[Ed Note: This post was written for ATL by “Heller Drone,” who created the blog Heller Highwater in response to a lack of information concerning Heller Ehrman’s dissolution. We asked Heller Drone for helpful advice to offer Thelen associates and staff. Good luck to everybody dealing with these difficult circumstances.]
Being capsized is often something quite jarring and comes upon you suddenly and painfully, say like food poisoning or an episode of The View. And despite the fact that you can see that iceberg in the distance, a soon-to-be ex-staffer of a BigLaw firm can’t always anticipate each and every wave that will buffet his or her lifeboat. Here are words of advice for our colleagues at Thelen and perhaps other firms which are in the process of dissolving:
You don’t necessarily need a blog but it is a nice way of communicating to a large group without hosting a website on your domain, etc. Blogging is a very “turnkey” operation and with platforms such as Blogger or WordPress or Typepad you can be on your way to your first post in less than five minutes. Any stressed and harried soon-to-be unemployed staffer can do it.
Besides a blog, set up some form of networking such as Facebook or better yet LinkedIn. This will allow former staffers to communicate with each other once the firm’s email system is offline.
Know Your Rights as an Employee
Do your research – and if you don’t know where to start enlist a paralegal or associate to assist. Realize that labor laws differ by state and this includes vacation accrual, how to file a wage claim, etc. Make sure you understand clearly anything you are being asked to sign and ask to make a copy of the document, take it home and review it first if possible. Do not sign any of your rights away during what can be a very emotionally trying time.
More tips after the jump.
Start Backing Up Items NOW
While this seems like a no-brainer, time can slip away and you can, and will, be terminated sooner than expected. Hellerites received their WARN Act notice on September 26th and it stated that “there will be work for you” through November 28th. Here it is October 28th and less than a handful of people are still employed at Heller.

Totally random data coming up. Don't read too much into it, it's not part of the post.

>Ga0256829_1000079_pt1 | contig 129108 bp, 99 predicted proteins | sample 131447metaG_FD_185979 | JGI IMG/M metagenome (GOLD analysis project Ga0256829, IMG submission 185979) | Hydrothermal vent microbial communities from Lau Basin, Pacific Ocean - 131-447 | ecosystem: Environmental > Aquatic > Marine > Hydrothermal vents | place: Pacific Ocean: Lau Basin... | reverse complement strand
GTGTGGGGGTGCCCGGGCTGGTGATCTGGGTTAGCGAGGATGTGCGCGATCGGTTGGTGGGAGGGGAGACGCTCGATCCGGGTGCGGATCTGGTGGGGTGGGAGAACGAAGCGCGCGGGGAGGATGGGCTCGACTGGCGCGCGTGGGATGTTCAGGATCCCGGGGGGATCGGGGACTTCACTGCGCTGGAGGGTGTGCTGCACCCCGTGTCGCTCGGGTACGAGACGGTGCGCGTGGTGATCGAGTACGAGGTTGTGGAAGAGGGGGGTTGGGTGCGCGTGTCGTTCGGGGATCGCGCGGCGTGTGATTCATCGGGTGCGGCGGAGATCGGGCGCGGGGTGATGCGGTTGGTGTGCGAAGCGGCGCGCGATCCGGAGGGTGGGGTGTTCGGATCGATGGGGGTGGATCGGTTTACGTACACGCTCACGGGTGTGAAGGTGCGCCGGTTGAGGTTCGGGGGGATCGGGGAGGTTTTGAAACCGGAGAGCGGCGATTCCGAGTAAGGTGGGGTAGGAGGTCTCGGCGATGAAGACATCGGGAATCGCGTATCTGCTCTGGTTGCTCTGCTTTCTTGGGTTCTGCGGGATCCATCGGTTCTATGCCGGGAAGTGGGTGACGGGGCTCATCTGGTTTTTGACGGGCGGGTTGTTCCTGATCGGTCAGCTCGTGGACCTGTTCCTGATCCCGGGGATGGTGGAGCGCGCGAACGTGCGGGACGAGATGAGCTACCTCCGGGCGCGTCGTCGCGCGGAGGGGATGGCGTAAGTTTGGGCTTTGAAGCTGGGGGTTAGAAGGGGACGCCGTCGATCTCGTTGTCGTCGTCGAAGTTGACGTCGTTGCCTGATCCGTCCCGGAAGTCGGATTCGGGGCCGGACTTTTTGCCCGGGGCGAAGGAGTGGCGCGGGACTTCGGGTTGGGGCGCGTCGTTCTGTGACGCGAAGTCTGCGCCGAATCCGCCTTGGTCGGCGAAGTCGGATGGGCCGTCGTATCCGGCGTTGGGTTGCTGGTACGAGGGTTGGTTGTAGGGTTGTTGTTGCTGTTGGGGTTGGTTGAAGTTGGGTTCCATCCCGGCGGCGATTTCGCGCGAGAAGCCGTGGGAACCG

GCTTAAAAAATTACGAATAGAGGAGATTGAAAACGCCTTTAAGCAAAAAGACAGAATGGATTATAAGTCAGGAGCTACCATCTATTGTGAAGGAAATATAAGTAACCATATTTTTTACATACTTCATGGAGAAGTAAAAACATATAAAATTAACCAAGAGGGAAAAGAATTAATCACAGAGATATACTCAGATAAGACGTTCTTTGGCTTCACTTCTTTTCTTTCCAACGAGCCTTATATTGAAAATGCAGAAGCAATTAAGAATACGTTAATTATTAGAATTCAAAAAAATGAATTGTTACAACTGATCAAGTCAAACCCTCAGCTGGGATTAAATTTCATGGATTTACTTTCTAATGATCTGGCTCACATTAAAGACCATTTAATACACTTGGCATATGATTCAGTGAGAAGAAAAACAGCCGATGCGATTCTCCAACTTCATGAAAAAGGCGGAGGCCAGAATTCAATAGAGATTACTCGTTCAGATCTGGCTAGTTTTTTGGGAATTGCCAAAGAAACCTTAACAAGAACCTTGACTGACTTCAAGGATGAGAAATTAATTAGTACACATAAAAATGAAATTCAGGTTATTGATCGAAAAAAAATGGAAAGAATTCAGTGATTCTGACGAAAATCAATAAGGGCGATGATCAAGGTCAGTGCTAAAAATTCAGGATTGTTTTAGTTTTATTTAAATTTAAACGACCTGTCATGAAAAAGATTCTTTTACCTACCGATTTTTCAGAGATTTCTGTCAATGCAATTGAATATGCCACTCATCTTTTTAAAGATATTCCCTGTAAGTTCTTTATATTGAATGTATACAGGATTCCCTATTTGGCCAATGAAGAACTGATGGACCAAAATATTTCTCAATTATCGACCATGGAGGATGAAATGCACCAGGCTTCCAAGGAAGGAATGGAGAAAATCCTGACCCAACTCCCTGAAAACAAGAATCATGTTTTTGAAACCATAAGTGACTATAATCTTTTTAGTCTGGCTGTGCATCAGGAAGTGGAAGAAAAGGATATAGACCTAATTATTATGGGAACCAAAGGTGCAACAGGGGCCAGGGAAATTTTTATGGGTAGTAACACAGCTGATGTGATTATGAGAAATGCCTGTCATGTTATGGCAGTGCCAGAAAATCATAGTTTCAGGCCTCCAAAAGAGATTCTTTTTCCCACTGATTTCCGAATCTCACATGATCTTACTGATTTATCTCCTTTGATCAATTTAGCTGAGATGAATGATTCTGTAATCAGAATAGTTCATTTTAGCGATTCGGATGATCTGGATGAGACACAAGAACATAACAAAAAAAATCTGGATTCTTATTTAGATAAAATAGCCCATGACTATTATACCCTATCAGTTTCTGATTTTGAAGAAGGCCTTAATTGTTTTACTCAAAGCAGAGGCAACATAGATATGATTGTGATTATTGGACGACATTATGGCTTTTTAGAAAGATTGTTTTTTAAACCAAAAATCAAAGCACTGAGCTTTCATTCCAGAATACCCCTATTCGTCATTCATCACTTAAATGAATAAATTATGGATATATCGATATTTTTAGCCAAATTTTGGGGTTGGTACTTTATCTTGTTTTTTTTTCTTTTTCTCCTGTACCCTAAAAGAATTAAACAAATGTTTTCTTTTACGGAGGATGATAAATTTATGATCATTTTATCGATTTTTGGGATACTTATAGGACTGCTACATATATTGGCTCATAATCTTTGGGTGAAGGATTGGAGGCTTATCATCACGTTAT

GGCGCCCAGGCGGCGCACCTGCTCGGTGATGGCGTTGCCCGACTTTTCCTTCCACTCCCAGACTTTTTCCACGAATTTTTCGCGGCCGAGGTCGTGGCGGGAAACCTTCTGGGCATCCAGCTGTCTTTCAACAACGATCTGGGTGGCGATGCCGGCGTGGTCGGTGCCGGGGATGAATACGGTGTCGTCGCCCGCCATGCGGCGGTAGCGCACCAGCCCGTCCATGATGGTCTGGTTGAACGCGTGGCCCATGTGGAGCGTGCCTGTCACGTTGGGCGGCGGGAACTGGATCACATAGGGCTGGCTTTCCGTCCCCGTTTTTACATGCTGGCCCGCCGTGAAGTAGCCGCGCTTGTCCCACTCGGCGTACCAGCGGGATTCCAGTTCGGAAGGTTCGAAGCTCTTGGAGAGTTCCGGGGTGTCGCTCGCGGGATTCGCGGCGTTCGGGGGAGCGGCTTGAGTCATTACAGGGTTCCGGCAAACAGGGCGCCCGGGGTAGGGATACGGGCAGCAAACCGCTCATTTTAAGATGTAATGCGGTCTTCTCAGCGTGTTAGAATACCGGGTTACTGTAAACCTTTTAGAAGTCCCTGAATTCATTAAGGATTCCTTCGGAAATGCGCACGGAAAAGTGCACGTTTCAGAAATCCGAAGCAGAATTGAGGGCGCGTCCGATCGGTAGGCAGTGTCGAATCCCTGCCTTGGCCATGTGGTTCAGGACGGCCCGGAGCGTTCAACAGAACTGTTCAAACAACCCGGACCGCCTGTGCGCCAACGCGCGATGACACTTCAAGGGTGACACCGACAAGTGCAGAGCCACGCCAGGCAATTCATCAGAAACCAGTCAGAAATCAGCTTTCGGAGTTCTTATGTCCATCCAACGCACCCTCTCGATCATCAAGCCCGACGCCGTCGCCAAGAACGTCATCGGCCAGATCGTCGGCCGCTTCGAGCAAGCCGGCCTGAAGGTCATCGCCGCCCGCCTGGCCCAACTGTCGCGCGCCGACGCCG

Sort through your emails, electronic files, etc. now. If you have a laptop, take it home and back it up to an external drive or to one of many free online services (Lifehacker has an up to date list here (http://lifehacker.com/5064688/online-storage-feature+by+feature-comparison-chart).)
Otherwise, get a flash drive or some other USB device and backup what you need. When in doubt, keep it.
Get It In Writing
Come on. We’ve all been on the receiving end of those lines of b.s. such as “I’ll call you” or “The check is in the mail” or “I promise it won’t end up on the Internet.” It is nice to trust your soon to be ex-firm and those at the helm of the dissolution. Every statement made verbally should be backed up by an email or a memo. And if it isn’t then ask for it.
Take Care of Number One
That means you. Start by stocking up on prescriptions if possible, make appointments for doctor, dentist and optometrist. Check your flexible spending account rules – you may need to make expenditures before your termination date otherwise you lose that money. Consider eliminating or reducing your 401k contributions (better to have that money in your pocket than tied up in retirement funds, especially given the stock market situation). Save all your pay stubs to calculate accrued vacation. Download any and all HR policies now before they are removed from the firm’s website.
And by all means give yourself time and room to grieve, to be angry, to take it easy, to just daydream, to just take care of yourself. Seek out a job coach or someone who can help you find a new perspective in terms of what you want to do with the rest of your life – both professionally and personally. See this as an opportunity, as the glass being half full. You’ll accomplish more than you realize when all is said and done.
Heller Drone can be reached at Heller Highwater, a website devoted to helping ex-Heller employees reach higher ground.